I don't remember what we had for lunch. What I remember standing out about it is we saw that we got these modest, maybe 12-ounce, cups for our season-pass free-drinks plan. MWS got this larger, maybe 16-ounce, cup for his day free-drinks plan. We understood instinctively why free-drinks people would get smaller cups than people buying the regular or the large sodas. But why would season-pass free-drinkers get an even smaller cup than the day free-drinkers? And it wasn't a quirk of that drinks stand, or even that day, or that park: it would be consistently smaller when we visited Michigan's Adventure and Cedar Point later in the season, at least until late enough in the season that cup discipline was clearly breaking down or they ran out of the small cups. It's a small, mysterious thing.

Also there and less generally mysterious: a petting farm. It was set up in a converted amphitheater. The stage was still there, as well as the ghost of the brackets where seats were mounted. This one was billed as Snoopy's Barnyard Friends, giving us the third label for a Cedar Fair petting zoo in as many parks. Also another slightly baffling Peanuts tie-in because, hey, remember all those great Peanuts strips where they went to a farm? ... Yeah. Well, there were some, which at least makes a petting farm more on-point than amusement parks. (As best I can tell there's exactly one week of story in which any Peanuts character went to a fair, never mind an amusement park. As best I can tell a Tilt-a-Whirl is the only amusement or carnival ride to ever be featured in Peanuts.) Despite the peculiar theme and slightly awkward space they had some nice setups with all the animals you might hope for. Ducks and geese. A llama that doesn't seem to know why she's there. Pygmy goats. A whole mass of bunnies, some of them who'd even not quite had enough kids thrusting hands at them and so were sitting in petting range and not under cover. A great little moment of animal contact in the midst of our amusement park visit.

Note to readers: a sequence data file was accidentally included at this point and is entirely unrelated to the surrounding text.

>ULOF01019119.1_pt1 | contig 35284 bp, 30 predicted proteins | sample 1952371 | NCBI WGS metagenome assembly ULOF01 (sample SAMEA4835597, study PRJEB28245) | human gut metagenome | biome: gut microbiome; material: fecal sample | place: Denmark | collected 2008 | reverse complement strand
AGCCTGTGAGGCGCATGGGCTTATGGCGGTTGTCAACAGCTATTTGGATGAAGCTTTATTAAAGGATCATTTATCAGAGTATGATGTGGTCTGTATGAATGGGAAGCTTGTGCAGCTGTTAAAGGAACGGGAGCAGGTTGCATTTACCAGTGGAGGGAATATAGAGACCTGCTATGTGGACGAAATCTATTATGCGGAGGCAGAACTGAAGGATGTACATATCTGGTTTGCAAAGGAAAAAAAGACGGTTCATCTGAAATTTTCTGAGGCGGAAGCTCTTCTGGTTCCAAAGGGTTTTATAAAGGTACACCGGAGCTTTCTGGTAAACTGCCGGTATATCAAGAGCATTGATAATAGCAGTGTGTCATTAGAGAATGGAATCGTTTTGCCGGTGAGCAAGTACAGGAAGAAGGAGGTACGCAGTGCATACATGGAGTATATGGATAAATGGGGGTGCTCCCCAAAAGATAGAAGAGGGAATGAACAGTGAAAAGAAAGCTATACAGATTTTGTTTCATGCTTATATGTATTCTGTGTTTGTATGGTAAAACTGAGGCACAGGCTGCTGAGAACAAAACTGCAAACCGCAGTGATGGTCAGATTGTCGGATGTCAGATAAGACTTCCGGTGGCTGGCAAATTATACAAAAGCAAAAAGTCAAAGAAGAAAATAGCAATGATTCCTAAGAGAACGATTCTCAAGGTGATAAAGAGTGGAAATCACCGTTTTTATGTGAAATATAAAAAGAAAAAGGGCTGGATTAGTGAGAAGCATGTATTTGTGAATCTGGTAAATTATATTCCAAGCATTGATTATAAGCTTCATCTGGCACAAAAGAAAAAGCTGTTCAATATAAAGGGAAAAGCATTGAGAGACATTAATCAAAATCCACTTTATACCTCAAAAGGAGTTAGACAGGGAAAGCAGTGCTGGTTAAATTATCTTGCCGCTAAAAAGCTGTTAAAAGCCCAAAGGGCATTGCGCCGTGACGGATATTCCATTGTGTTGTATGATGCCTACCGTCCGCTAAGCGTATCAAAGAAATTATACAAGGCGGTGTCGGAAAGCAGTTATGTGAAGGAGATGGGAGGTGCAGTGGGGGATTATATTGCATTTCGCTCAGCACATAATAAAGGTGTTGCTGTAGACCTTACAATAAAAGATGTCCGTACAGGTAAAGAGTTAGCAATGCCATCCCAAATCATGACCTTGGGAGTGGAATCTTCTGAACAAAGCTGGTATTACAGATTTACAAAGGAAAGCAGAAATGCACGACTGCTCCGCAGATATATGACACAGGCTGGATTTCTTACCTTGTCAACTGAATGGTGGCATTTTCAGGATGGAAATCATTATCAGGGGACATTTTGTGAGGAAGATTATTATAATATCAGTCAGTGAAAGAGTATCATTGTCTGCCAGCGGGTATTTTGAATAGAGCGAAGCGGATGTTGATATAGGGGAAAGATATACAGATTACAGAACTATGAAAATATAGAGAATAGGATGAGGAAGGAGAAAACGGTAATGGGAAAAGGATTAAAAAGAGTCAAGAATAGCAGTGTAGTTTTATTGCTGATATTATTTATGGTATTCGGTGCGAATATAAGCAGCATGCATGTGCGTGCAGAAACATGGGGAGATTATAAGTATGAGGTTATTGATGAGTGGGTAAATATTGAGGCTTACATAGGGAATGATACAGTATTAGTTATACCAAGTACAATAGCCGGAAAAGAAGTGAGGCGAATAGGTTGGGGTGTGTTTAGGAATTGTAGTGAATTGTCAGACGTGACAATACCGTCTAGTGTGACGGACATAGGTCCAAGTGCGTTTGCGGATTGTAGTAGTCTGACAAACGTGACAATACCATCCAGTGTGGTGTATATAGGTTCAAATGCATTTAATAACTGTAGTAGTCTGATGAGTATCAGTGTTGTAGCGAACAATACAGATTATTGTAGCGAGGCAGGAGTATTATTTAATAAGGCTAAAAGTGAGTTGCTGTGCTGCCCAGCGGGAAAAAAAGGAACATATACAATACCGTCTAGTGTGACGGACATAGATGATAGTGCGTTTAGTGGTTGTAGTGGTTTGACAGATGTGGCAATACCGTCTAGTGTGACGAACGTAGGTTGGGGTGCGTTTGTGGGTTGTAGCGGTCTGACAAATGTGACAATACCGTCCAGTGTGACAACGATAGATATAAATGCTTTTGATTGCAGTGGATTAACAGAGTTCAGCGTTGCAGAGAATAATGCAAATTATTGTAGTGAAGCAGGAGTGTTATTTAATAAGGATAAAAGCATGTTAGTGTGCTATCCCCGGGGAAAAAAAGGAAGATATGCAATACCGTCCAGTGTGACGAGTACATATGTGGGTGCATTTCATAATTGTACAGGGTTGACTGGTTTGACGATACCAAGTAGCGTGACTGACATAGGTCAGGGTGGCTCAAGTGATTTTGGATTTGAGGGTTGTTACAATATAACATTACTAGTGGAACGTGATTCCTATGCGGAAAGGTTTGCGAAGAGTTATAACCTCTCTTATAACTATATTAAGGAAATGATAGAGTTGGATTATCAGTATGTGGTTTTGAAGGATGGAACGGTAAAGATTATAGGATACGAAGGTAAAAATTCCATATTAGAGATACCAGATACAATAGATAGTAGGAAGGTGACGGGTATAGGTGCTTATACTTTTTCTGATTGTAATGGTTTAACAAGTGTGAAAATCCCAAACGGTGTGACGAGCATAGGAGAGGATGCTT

Trivia: The West Side & Yonkers Patent Railway property --- the first elevated railroad in New York City --- was sold at bankruptcy auction on 15 November 1870 for $960.00. Source: 722 Miles: The Building of the Subways and How They Transformed New York, Clifton Hood.

Currently Reading: Voodoo Histories: The Role of the Conspiracy Theory in Shaping Modern History, David Aaronovitch.

PS: some more Silverball Museum pinball beauty shots.


Midway's 1963 Midway Champ, one of those games that challenges your conceptual theory of pinball. The targets advance one of two cars on a little track, embedded in the backglass, and the challenge is to get the red or the blue car farther in the allotted time. See some of the targets are good for one car length while others are good for a half or a whole lap.


Glass-top view of the playfield for Midway Champ peering up at the backglass, although not quite high enough to see the good backglass toys. You can see the grandstand painted into the backglass scene, though.


So here's the backglass toys. The red and blue cars move, I assume, magnetically; at least I don't see obvious sign of tracks. It's a nice little scene embedded in the backglass.

Tags: kings island, pinburgh 2017, silverball museum